VEAZIE, Maine — Town councilors face a decision next week that has implications for both the town and the state.
At issue is a 180-foot-tall communications tower proposed for Buck Hill, where some of the town’s most scenic views and priciest real estate are located.
The tower, slated for a parcel owned by the Orono-Veazie Water District that currently houses a water tower, is part of a plan to develop a statewide state-of-the-art digital communications system called the Maine State Communications Network, or MSCommNet.
Click here for a Map of Maine Radio Towers. Map courtesy of the State of Maine Office of Information Technology.
The system, which consists of 43 strategically placed towers as far north as Debouille Mountain in northern Aroostook County and as far south as Pleasant Mountain in Oxford County, will replace obsolete infrastructure installed in the early 1970s, according to officials from the state Office of Information Technology, which is heading up the project. Members of the project team say MSCommNet will help address radio “dead spots” around the state.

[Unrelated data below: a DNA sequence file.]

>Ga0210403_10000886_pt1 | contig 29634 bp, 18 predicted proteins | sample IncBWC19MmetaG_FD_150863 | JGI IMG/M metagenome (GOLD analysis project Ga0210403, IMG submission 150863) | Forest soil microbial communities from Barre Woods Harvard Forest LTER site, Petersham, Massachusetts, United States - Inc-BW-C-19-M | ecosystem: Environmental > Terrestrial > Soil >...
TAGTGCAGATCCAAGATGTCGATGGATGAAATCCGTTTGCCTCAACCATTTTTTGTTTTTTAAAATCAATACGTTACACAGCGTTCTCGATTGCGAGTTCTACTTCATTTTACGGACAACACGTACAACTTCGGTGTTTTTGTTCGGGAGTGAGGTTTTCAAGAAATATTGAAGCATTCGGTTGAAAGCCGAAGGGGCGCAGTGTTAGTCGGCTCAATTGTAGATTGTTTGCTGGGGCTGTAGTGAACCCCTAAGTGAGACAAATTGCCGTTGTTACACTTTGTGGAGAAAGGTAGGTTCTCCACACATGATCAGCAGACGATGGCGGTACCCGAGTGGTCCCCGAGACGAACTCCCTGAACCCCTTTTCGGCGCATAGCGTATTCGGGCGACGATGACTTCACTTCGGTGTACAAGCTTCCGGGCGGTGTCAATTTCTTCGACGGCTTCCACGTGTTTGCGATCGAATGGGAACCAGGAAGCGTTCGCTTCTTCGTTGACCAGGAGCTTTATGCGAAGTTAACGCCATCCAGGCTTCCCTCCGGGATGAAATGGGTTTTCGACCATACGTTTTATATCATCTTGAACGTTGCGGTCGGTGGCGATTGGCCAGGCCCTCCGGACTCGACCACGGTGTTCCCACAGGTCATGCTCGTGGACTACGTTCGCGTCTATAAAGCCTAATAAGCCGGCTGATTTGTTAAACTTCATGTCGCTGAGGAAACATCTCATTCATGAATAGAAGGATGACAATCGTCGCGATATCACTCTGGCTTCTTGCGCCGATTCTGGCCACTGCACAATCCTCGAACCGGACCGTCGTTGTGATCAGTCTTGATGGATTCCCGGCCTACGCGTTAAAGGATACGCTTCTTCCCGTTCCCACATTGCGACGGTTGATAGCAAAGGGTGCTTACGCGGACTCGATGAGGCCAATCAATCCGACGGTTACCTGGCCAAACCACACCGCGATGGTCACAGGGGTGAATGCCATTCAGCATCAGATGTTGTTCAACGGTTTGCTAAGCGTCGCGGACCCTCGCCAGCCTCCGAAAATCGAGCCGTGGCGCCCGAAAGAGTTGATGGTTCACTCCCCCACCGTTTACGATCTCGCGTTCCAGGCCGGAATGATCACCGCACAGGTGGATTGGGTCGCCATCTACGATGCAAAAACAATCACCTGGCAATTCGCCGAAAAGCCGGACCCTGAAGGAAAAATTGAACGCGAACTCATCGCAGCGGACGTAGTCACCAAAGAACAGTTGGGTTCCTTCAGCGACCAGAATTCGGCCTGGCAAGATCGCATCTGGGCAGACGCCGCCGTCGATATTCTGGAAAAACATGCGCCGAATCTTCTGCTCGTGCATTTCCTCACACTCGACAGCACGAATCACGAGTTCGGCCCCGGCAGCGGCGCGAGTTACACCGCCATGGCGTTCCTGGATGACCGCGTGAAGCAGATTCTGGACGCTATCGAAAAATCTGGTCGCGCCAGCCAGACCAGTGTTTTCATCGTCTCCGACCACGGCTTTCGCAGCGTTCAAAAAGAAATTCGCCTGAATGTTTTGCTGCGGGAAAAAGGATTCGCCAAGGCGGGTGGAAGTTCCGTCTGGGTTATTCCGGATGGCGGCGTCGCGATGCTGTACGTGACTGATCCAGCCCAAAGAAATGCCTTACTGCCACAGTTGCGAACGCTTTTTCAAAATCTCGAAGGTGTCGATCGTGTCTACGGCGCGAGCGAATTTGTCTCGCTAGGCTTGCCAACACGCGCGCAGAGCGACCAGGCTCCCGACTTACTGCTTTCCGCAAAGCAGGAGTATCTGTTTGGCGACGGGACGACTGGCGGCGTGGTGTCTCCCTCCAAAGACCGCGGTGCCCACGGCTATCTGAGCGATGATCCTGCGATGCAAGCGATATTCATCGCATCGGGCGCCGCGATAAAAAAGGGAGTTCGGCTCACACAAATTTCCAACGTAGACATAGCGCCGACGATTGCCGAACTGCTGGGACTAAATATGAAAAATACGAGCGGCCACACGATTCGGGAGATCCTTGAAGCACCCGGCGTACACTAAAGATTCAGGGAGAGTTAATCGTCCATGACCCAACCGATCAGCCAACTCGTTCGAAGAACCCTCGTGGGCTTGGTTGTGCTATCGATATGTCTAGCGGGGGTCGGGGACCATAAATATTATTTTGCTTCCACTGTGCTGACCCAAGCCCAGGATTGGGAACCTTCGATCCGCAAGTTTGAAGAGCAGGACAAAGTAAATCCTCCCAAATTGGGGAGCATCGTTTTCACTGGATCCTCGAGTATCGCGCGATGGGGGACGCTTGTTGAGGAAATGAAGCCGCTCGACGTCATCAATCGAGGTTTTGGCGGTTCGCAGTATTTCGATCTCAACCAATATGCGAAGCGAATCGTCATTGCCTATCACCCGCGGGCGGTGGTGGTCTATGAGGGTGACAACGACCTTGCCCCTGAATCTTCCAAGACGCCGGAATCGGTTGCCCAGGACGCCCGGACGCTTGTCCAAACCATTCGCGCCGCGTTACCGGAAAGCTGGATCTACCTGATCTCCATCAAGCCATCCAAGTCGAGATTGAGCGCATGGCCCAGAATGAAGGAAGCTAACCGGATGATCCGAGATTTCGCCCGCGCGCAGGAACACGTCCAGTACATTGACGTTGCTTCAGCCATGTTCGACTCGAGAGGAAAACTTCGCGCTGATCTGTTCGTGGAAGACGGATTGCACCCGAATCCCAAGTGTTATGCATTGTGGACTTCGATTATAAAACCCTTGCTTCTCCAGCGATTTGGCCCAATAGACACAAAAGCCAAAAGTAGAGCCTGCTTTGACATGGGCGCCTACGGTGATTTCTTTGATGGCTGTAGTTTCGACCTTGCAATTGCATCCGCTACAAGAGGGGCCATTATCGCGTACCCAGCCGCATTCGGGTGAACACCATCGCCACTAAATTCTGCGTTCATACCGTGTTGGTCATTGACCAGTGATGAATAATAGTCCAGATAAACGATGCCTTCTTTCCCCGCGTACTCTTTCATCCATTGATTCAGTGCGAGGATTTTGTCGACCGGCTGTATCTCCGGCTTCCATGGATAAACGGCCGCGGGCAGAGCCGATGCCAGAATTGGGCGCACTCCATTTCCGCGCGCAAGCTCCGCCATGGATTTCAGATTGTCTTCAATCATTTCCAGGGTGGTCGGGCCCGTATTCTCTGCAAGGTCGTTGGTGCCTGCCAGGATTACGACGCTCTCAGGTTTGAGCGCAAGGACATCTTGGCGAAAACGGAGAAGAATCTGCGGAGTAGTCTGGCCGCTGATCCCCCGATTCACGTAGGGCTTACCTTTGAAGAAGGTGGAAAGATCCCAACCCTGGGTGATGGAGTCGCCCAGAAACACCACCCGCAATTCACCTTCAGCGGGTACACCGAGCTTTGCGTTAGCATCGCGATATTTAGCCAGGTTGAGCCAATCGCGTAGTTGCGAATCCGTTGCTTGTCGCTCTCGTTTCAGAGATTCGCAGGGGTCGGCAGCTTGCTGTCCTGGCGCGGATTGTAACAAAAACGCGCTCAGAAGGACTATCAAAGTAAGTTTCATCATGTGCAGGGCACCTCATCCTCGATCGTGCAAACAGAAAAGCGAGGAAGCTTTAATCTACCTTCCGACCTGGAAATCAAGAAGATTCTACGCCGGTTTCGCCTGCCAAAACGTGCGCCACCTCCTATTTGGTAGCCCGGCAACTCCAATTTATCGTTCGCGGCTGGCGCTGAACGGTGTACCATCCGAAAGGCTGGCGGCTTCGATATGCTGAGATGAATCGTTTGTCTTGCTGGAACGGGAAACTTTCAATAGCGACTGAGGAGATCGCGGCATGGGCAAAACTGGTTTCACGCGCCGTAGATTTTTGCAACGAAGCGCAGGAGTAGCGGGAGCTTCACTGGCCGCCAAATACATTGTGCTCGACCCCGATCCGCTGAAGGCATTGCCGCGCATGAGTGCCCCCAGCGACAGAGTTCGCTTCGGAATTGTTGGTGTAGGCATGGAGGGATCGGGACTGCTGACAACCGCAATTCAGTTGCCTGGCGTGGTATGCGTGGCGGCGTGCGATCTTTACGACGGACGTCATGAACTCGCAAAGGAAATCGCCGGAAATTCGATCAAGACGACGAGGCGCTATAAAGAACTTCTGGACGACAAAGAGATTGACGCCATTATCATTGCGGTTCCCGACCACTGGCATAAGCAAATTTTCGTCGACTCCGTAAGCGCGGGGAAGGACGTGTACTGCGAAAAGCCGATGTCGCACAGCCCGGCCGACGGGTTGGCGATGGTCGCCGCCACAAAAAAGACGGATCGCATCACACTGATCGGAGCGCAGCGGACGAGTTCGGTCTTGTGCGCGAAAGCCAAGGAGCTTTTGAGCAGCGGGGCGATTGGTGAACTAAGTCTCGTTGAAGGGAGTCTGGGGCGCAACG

Veazie police and fire officials have expressed their support for the tower because they want to piggyback on it, a measure they say would address local dead spots on Buck Hill and along Stillwater Avenue.
Opposition from residents
Plans to install one of the towers on Buck Hill in Veazie, however, have been met with resistance, especially among residents of that neighborhood.
During planning board and Town Council meetings in recent months, residents have said they were blindsided by the state’s plan to erect a tower in their backyard. Several cited concerns about property values, aesthetics and potential health concerns, some of which since have been addressed.